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Minerals of life – sodium and potassium



Happy New Year to all the great readers of this column. I thank you very much for your patronage for yet another year. I thank GOD for keeping all of us alive, most especially those of us that read the articles we post in this column. You are alive not only because you read the articles, but because you practise what you read. I welcome you to 2018. I personally think it is a year of abundance of the blessings of the Kingdom of heaven, a year of great accomplishments and a year of abundance of life. The abundance of life in 2018 will surely be your portion as you continue to be a partaker of the articles in this column. I believe the Almighty GOD will reveal nature itself to us on a larger scale and like I always say, it is only nature that can repair nature; we are part and parcel of nature. This revation will come from further studies that I intend to undertake in the study of plants and their components, especially those components that will be of relevance to our wellness. This will be a good year and all I can say is get ready to see nature at work in you.

At the end of 2017, I wrote on antioxidants, their role in neutralizing free radicals and the food sources of these antioxidants. One thing that was made clear in those articles is the fact that all that our bodies need are to be found in the food that we eat and water that we drink. This is what we intend to continue doing as 2018 begins.

To kick off in this new year, I will be writing on the minerals and elements that are essential in maintaining the physiological status of our bodies and those that even function in preventing diseases and curing some diseases as the case may be. I will be presenting two minerals, sodium and potassium for starters. I am writing about these two minerals because, apart from their individual contributions to the wellbeing of man and their functions in the body, the two of them together play a very significant role in the maintenance of osmotic balance between the cells and the interstitial fluid. Not only that, they are both involved in the electrochemical gradient that is created over the cell membrane that gives rise to the transmission of nerve impulses in neurons.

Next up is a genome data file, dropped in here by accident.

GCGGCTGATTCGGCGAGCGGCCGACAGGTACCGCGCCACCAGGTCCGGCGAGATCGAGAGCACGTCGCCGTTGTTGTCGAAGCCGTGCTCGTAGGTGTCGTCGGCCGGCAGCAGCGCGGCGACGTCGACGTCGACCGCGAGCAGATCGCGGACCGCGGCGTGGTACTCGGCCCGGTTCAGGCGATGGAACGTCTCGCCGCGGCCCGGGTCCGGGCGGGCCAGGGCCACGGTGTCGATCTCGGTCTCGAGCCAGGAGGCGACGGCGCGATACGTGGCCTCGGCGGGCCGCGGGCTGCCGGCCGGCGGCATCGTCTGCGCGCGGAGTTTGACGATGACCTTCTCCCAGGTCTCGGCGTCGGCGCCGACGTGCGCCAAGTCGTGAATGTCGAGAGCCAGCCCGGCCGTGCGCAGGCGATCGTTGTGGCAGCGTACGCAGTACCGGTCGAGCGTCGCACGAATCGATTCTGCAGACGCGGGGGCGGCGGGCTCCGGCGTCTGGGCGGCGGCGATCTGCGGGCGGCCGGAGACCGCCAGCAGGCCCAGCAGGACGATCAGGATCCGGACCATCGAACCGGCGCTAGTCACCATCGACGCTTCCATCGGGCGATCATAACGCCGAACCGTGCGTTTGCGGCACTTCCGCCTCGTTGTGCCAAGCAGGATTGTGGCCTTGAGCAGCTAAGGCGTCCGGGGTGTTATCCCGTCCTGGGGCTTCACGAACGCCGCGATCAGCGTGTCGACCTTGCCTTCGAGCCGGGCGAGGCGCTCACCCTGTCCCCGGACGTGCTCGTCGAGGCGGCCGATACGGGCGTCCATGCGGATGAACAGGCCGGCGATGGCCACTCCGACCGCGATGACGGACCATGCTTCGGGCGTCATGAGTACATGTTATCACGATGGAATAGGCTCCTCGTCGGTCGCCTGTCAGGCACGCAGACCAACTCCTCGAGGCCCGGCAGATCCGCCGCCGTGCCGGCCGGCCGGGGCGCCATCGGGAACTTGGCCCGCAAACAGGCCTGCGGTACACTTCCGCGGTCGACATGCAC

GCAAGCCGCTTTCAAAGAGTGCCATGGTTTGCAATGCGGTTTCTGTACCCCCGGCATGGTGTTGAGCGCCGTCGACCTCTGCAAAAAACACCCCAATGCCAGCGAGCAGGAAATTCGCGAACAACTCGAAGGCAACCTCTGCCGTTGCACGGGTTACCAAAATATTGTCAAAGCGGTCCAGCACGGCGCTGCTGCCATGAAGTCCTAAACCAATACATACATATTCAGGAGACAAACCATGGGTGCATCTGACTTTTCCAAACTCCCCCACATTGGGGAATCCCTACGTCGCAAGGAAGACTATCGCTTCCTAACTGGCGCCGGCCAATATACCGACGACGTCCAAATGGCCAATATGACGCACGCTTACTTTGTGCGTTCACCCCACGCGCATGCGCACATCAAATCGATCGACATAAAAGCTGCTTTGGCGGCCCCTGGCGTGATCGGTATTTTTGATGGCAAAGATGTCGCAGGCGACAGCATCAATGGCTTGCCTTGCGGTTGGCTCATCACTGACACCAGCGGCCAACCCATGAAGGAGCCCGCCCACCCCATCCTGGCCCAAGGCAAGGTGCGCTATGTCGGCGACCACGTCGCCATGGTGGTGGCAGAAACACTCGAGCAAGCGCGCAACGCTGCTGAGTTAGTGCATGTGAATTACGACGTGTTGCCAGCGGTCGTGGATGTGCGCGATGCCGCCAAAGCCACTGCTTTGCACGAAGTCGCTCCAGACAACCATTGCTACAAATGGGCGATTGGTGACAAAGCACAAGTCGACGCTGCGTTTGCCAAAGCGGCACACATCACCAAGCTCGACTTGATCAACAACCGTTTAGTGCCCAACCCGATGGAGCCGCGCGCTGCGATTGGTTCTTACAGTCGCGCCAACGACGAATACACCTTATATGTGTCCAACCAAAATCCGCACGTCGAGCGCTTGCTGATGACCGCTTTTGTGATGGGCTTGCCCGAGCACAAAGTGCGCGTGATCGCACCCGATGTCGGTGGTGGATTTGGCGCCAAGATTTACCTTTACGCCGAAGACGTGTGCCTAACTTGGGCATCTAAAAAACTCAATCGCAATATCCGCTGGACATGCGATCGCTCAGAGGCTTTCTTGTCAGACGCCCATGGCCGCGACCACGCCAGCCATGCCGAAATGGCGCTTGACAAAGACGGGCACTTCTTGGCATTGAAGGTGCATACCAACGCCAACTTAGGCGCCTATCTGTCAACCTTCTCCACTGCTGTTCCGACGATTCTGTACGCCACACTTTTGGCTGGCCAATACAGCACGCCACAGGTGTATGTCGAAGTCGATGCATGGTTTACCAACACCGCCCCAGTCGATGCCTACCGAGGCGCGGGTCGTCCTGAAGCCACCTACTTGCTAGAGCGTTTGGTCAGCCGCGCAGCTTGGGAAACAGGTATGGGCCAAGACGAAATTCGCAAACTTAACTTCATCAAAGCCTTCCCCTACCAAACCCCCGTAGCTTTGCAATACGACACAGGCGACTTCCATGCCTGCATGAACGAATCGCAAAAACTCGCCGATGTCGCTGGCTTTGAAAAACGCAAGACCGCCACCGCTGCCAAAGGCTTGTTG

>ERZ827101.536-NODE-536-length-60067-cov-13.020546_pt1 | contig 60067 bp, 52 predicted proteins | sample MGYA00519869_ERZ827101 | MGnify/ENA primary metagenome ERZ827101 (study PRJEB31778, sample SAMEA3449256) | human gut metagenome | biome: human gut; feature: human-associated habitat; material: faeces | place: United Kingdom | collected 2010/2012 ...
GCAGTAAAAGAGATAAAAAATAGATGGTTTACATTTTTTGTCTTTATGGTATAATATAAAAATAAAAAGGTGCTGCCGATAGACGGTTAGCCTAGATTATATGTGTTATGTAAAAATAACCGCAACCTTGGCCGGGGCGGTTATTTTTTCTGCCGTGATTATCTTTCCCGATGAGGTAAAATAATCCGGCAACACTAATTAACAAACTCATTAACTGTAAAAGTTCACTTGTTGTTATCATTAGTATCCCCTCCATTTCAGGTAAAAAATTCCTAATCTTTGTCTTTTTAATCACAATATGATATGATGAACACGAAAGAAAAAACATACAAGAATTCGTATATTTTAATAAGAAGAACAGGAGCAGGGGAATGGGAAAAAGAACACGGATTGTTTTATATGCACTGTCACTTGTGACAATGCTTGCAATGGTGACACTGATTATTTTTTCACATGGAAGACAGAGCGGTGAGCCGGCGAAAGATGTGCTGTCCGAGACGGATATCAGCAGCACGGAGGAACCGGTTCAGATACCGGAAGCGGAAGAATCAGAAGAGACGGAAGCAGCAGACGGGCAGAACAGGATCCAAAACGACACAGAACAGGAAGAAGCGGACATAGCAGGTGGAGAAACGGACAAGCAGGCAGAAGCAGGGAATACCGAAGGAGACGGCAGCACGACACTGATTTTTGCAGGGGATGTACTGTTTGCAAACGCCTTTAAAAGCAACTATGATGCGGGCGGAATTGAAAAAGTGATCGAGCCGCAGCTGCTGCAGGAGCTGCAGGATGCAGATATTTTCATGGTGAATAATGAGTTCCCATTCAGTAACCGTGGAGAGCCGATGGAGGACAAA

This is an alkaline mineral that is predominantly found in the plasma and the extracellular fluid compartment. As an alkaline mineral, sodium helps to maintain the alkalinity of the tissues and fluid of the body.

Sodium is the main mineral involved in regulating the blood pressure through balancing the osmotic pressure and fluid volume in the body. It does this through the renin-angiotensin-aldosterone system.

The renin-angiotensin-aldosterone system
This is a system that regulates the fluid volume in the body and by extension, the blood pressure. In response to reduced renal blood flow caused by dehydration for example and low concentration of sodium in the kidney, certain cells in the kidney convert prorenin in the plasma to renin. Renin in turn acts on angiotensinogen released from the liver to produce angiotensin 1. Angiotensin 1 is further converted to angiotensin 2 by the action of the enzyme, angiotensin converting enzyme produced in the lungs. Angiotensin 2 has two functions: Firstly, it causes the constriction of the arterioles and capillaries in the body. Secondly, it causes the release of aldosterone from the cortex of the adrenal glands. Aldosterone acts on the tubules of the kidneys to cause them to increase reabsorption of sodium and water into the blood. This helps to increase the fluid volume in the body. Increased fluid volume and sodium concentration block the production of renin and puts a check on the renin-angiotensin-aldosterone impulse.

In next week Thursday’s edition of the Guardian Newspaper, I will continue this article as I write on the food sources of sodium and the role of potassium in the maintenance of fluid and electrolyte balance in the body.

In this article:
Paul Joseph Nanna
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